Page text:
Thursday, September 6, 2007
I’m not very good at finishing what I start. Since high school, I’ve created quite a few concepts that I knew would make great comics only to put them aside the second the “next big thing” came along. Either I wasn’t happy with my writing or not confident in my drawing. Or I didn’t have the right drawing tools. Or a way to publish it. Whatever. I always had an excuse.
One of the many ideas in my revolving door of a head was a planned 12-issue series called ENCHANTED. I feel safe in putting this on the internet because I’m very likely not ever going to do anything with it and want to finally get the damn thing off my chest.
When I was just starting college, I started going with Mike and his friend Paul on his weekly trips to B&D comics in Roanoke, Virginia. It was a fifty-mile trip but there were plenty of books to read on the way back. Mike bought nearly everything that came out and had a strange “rule” about me not buying the same comics he did. So, when WATCHMEN came out in 1987, I was not allowed to buy it. So I read Mike’s copies on the trip back. I was instantly captivated. I didn’t understand the idea of “deconstruction of superheroes” that all the espresso-sippers were blathering on about. All I knew was this was a damn good story. And I knew that Moore had based his superheroes on the old Charlton characters. At the time, I was going through a nostalgic phase and was re-reading my beloved Harvey comics featuring Richie Rich, Hot Stuff and Casper. Hmmm. Watchmen... Harvey Comics...
ENCHANTED was born on one of those many trips to Roanoke. I cheerfully told Mike about my idea: What would happen if the Harvey characters grew up and existed in the “real” world? I thought he’d tell me I was an idiot. Instead, he got very excited. (In fact, of all the concepts I ever told Mike about, this one was the one he liked most and always encouraged me to complete.) He told me it was a great idea and I absolutely HAD to do something with it. The only problem was I didn’t own the characters! I knew I would have to change, or at least alter, the names. Casper became “Kasper”. Cadbury became “Hershey”. Wendy became “Winifred.” My favorite character, Hot Stuff, became “Epok” and sported a tattoo on his arm that said “Hot Stuff.” And so on. I conceived of back stories for all the major characters including Lotta, Dot, Spooky, Gloria, Jackie Jokers, Sad Sack...all with slightly altered names.
I knew that I wanted to set my version of the Enchanted Forest along the banks of the James River in Virginia. Virginia has a very New England feel to it in some places and I was big on Stephen King at the time. My big “idea” was that these characters would team up and come into conflict with the Army, led by General Sachs (see?). But I was having a hard time coming up with a reason. It was Mike that solved that problem. He said, “Maybe Richie Rich wants to develop the Enchanted Forest.” And suddenly my entire story fell into place.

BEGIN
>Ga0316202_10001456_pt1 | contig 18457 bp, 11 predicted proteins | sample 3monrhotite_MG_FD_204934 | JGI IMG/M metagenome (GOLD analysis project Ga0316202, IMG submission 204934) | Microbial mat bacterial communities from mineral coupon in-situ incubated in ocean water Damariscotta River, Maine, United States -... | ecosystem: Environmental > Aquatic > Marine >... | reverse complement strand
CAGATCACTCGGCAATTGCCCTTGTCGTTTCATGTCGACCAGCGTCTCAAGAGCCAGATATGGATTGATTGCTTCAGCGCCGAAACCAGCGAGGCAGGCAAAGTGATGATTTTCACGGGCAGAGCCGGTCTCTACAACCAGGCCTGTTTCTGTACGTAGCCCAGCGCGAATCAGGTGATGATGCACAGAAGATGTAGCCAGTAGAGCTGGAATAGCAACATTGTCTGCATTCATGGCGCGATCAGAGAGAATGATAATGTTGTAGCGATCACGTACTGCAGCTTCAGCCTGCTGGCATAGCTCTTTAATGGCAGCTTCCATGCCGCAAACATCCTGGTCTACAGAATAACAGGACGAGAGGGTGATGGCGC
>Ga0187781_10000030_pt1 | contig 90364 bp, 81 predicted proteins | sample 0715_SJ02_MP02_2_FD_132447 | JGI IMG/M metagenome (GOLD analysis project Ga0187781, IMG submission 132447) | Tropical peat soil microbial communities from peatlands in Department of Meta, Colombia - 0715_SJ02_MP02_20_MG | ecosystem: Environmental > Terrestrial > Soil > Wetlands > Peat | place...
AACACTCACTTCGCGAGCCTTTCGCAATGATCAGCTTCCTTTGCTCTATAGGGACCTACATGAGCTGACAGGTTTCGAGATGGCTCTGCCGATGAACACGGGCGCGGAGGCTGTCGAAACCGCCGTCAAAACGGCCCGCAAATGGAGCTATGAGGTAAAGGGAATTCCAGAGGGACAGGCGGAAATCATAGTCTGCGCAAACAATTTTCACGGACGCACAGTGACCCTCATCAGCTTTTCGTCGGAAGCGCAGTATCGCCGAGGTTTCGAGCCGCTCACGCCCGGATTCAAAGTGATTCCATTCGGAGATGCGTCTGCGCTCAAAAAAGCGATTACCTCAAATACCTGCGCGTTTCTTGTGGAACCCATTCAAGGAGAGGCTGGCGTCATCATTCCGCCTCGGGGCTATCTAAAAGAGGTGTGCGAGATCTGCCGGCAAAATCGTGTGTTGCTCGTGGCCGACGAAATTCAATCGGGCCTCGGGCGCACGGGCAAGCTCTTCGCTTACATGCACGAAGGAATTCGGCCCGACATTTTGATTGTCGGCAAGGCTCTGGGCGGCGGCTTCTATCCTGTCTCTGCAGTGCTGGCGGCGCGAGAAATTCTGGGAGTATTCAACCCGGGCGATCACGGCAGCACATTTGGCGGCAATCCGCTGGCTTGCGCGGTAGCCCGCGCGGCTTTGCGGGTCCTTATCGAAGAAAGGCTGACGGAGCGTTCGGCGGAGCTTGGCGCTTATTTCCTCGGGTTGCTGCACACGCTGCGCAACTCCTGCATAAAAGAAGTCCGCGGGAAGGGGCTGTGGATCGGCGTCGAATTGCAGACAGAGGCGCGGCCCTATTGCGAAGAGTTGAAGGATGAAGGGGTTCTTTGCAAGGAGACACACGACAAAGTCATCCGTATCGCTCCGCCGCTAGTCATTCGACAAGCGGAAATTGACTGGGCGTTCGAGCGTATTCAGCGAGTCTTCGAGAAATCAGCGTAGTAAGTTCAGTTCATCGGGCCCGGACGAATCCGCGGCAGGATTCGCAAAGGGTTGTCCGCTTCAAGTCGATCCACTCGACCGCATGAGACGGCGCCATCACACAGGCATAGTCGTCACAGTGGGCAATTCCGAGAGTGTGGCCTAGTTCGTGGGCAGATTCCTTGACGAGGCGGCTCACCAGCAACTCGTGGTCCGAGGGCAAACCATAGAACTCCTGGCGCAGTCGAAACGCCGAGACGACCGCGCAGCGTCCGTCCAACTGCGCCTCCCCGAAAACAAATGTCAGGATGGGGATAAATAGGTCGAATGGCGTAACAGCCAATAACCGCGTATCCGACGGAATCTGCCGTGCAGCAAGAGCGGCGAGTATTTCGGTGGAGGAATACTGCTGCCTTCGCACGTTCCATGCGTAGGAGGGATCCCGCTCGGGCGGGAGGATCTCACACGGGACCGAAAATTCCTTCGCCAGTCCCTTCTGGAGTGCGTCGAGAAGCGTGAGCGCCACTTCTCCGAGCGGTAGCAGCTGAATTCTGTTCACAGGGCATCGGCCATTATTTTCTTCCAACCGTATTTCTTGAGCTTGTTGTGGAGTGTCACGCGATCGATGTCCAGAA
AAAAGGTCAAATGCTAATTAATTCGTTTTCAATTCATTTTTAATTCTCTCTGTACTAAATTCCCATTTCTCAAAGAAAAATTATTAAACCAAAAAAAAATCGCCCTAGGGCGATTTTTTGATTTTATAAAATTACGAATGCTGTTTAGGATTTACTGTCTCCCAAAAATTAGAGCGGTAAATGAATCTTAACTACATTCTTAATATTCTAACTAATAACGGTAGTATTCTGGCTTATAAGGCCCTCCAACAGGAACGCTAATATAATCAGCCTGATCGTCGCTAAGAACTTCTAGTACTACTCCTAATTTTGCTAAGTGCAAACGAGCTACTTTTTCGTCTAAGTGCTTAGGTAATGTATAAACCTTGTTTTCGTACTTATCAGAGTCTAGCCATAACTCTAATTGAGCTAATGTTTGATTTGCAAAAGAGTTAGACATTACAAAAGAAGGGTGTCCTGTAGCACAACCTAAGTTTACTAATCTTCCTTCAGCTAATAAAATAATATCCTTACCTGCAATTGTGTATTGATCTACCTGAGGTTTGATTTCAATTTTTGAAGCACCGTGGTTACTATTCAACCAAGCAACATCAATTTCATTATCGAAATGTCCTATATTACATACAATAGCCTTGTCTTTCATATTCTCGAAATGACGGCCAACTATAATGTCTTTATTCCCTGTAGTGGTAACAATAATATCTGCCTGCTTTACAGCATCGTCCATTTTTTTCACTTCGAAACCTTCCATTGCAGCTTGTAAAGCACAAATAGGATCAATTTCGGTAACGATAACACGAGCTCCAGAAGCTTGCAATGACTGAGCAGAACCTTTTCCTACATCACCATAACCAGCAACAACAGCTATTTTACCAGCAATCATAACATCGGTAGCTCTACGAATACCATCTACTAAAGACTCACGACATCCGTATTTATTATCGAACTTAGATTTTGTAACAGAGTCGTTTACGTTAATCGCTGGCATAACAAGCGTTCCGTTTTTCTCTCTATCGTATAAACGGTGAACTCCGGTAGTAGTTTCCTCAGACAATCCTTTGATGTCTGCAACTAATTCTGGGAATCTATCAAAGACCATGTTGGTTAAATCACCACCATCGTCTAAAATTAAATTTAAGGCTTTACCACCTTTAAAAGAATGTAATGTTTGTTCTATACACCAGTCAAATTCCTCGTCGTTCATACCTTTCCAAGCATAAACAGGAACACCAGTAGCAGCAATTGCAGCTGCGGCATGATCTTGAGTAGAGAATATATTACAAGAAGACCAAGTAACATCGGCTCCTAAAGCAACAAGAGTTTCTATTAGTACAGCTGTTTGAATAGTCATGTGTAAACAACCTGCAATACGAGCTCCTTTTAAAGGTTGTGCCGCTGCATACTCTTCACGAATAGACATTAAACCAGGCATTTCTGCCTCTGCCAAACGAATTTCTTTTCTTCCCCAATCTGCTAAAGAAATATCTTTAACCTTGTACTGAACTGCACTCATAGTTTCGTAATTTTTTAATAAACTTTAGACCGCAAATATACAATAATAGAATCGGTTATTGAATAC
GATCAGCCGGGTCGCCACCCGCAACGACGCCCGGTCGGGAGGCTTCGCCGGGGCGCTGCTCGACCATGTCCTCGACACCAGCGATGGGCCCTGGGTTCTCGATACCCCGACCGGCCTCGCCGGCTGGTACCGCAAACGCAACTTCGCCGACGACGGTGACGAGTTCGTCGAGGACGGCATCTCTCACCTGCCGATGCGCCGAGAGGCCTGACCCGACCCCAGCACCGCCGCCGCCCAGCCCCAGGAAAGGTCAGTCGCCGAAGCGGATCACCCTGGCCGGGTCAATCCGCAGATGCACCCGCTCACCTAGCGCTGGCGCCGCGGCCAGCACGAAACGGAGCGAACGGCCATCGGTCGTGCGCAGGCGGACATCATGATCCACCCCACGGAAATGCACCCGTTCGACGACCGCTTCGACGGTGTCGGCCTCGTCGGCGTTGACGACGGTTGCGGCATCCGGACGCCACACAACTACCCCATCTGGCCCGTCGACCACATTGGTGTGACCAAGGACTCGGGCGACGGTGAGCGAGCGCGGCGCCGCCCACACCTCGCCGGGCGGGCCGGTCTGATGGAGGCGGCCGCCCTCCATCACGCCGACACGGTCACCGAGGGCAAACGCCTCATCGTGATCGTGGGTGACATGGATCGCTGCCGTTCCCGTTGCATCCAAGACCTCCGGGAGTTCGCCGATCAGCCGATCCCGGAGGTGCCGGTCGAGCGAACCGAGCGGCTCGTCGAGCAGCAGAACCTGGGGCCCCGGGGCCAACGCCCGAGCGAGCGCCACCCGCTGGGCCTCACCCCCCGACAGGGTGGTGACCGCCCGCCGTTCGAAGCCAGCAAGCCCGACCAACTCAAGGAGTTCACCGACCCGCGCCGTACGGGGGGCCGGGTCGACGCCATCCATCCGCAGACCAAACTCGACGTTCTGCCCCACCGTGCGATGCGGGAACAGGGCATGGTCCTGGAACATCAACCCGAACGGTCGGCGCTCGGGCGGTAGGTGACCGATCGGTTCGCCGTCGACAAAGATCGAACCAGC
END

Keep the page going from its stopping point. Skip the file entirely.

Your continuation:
In my story, Richie Rich (I struggled with his name...Riche?...Reich?...Richard Rich, Jr?) became a sort of cross between Lex Luthor and Greg Stillson of THE DEAD ZONE. In order to get his development going, he bribes and blackmails officials and then, confident of the outcome, jumps the gun and begins surveying the land before the papers are even signed. This tips off our hero, Kasper, who is a tragic figure, trapped on our plane as a ghost despite the efforts of his friend Winifred, whom he loves. She is married to Lucas, a werewolf (an elf in an early draft) who can’t stand the sad little ghost who’s always dropping in at the most inopportune moments. Kasper sounds the alarm and our story begins.
I won't bore you with details but it was the most complete story I'd ever written. I had the beginning, middle and end all worked out along with some nice (I thought) set pieces including a scene in which an angry, frustrated Epok attacks Richie, nearly kills Hershey (who's more of a bodyguard than a butler) and burns down the Rich mansion. I also decided to cut out the General Sachs part and instead have RichCorp be a sort of OCP-style mega-corporation with its own security/police force. It was going to be epic.
But, like everything else I've started, I lost interest as soon as I'd written it down and moved on to the next project. (Called SAMHAIN, which I'll write about later.) I came back to it again and again, tinkering with character designs (below) and rewriting scripts. About ten years ago, before the Heroes Convention, I felt I needed a pin-up to fill out my portfolio I was planning on showing to some of the pros. So the night before, I stayed up all night drawing the picture at the top of this post. I wasn't all that happy with the result. All the hair looks plastic, almost helmet-like and the elf in background was very rushed (at 4:00 in the morning!) But I kind of liked the attitude and Richie Rich ended up looking like Mike for some reason. That was purely unintentional.
I wish I'd ended up doing something with this idea. It could've been cool. But then again, it also could've gotten me sued.
Posted by Matt Wieringo at 7:51 PM